I'm so inspired by their work I'm going to spend this week working on my own "If I were" poem.  What a magical teaching experience--I love it when my students teach me, and help shape my own work.

Tuesday, September 25, 2012

A Room of My Own

It's been many years since I've had my own writing room.  Years ago, when we first moved into our little blue house, I had this sweet room with a window looking out over the water and mountains.  I wrote my first book in that room.  When my first child was born, I turned that into her nursery.  I was happy to do it, but missed having a space of my own.

My second book was written at the kitchen table.  And while that has its pleasures, it's so sweet to have my own room again.  

We recently moved into a new house, and I finally have a room, with a door I can close, and a window.  This new window again looks over the ocean and the mountains.  I've filled it with most of my poetry collection, and a mug of my favorite pens.  And my daughter, now five, has decorated the walls with colorful portraits of the two of us together.   

Nothing could be finer than this space.  I'm so filled with gratitude.

Monday, July 16, 2012

Thanks, Robert Hass

It's summer, so I think that's a pretty good excuse to take a hiatus from the blog...but it's maybe not the only reason I've been away.  I haven't been writing or blogging since school got out.  It's been a tough summer--some big family issues and not much free time.  But also stressful on the writing front.  Yesterday someone posted a great quote by Robert Hass (one of my favorite poets) that got my attention though.  Here it is:

“It's hell writing and it's hell not writing. The only tolerable state is having just written.” 
 Robert Hass

That is so absolutely true, and it sort of woke me up, I think, to my poetry slump.  Hass is a former US Poet Laureate and his work is amazing. I especially love it because he's the antithesis of a language poet.  Anyone can read his work.  It's not about language or craft or showing off or anything else I despise in some poetry.  It's absolutely straight from the shared human heart.  I teach one of his poems in my intro lit class every semester and that poem is singlehandedly responsible for convincing hundreds of students that poetry is not as horrific as they had assumed.  Here it is:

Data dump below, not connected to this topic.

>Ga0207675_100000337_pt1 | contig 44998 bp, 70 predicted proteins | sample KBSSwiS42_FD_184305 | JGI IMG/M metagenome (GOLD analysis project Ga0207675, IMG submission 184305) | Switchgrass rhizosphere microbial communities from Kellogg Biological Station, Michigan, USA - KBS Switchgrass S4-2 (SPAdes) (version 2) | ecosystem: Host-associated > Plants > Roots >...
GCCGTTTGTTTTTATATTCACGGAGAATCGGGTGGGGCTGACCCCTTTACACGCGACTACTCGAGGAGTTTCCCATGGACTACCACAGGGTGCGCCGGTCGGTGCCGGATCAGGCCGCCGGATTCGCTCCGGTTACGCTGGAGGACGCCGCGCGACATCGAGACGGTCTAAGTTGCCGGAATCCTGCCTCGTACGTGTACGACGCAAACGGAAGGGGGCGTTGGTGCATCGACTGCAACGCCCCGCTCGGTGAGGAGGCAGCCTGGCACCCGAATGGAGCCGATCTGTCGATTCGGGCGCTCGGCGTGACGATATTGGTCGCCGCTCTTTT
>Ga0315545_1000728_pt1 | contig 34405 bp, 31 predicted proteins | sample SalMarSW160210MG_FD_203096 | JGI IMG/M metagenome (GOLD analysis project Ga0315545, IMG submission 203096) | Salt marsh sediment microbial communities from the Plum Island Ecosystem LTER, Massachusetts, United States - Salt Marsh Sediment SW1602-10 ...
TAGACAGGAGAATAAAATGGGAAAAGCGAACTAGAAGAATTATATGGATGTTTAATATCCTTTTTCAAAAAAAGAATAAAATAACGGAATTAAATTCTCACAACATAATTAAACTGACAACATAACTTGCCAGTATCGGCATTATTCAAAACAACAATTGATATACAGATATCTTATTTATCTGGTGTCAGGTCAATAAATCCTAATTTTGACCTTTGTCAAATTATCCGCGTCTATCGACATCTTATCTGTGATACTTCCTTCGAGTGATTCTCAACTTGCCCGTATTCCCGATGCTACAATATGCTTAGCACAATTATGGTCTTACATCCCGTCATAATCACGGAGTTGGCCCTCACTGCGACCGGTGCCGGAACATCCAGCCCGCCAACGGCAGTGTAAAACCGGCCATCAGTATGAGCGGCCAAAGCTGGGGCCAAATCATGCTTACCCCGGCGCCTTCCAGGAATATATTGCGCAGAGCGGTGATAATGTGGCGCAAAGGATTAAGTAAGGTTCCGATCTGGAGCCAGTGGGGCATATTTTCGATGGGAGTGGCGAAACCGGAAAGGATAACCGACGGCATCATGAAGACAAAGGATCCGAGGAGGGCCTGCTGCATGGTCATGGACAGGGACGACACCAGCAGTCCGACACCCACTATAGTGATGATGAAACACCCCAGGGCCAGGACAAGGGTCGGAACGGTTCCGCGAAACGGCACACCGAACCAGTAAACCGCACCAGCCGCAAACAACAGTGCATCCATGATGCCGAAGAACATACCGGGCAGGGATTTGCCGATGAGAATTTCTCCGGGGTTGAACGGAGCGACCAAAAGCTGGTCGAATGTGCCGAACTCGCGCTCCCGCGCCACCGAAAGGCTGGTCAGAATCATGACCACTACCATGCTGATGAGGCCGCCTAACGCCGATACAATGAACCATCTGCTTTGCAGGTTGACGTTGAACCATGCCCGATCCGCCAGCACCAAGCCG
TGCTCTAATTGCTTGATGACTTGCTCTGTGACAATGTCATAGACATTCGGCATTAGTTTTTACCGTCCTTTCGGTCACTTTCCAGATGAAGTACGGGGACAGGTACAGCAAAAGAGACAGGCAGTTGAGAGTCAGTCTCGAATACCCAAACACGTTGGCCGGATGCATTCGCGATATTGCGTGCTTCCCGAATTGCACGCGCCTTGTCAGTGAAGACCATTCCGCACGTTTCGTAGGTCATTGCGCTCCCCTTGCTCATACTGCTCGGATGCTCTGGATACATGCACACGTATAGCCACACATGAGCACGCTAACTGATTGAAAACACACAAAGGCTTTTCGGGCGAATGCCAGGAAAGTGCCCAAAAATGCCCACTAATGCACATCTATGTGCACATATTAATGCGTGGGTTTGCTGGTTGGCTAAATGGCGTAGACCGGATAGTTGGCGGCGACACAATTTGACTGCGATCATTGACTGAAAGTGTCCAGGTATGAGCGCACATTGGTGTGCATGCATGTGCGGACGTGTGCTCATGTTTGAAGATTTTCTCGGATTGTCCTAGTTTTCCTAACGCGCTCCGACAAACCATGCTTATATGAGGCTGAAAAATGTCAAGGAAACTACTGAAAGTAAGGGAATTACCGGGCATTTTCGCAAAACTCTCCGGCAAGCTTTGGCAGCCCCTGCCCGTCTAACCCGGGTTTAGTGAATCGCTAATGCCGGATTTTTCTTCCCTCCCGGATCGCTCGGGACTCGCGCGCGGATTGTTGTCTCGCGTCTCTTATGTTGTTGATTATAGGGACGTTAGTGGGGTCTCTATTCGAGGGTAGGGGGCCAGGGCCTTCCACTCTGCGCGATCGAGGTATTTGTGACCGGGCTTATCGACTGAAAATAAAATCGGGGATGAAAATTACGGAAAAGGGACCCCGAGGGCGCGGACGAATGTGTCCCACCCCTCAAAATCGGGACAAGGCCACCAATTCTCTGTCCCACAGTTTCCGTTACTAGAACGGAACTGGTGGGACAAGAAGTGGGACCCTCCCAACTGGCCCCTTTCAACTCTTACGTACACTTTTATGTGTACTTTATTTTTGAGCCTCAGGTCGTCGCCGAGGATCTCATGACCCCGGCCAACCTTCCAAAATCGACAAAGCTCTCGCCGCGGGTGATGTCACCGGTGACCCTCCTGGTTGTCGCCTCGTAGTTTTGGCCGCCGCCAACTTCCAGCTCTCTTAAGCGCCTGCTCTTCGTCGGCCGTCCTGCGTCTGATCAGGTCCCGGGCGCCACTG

A Story About the Body

The young composer, working that summer at an artist’s colony, had watched her for a week.  She was Japanese, a painter, almost sixty, and he thought he was in love with her.  He loved her work, and her work was like the way she moved her body, used her hands, looked at him directly when she made amused and considered answers to his questions.  One night, walking back from a concert, they came to her door and she turned to him and said, “I think you would like to have me.  I would like that too, but I must tell you that I have had a double mastectomy,” and when he didn’t understand, “I’ve lost both my breasts.”  The radiance that he had carried around in his belly and chest cavity—like music—withered very quickly, and he made himself look at her when he said, “I’m sorry.  I don’t think I could.”  He walked back to his own cabin through the pines, and in the morning he found a small blue bowl on the porch outside his door.  It looked to be full of rose petals, but he found when he picked it up that the rose petals were on top; the rest of the bowl—she must have swept them from the corners of her studio—was full of dead bees.

                                                            -- Robert Hass, Human Wishes

Amazing, right?

This week my friend and writer Heather Lende and I have been talking online about writing and teaching too.  We've been talking about the pressure of being a writing teacher and how that can make it hard to write.  I realized I've been thinking about this, unconsciously, all wrong.  I'm thinking too big.  Maybe it's having a book come out this year, but I've been really focused on the huge plateaus--I'm thinking about book projects and tenure and all the giant stuff.  What I need to be thinking about is a single poem.  

One day Hass just got up and wrote "A Story about the Body." At least the early draft.  Who knows what he was going through when he wrote it.  But I bet it was "hell" before he wrote it.  And probably while he was revising it too. But I bet the morning he sat down and wrote that poem, it was a euphoric moment.  I like to think when he wrote that last line ("was full of dead bees") he got that little poetry rush--that oh yeah moment.  And he's right--that's the only tolerable moment of writing.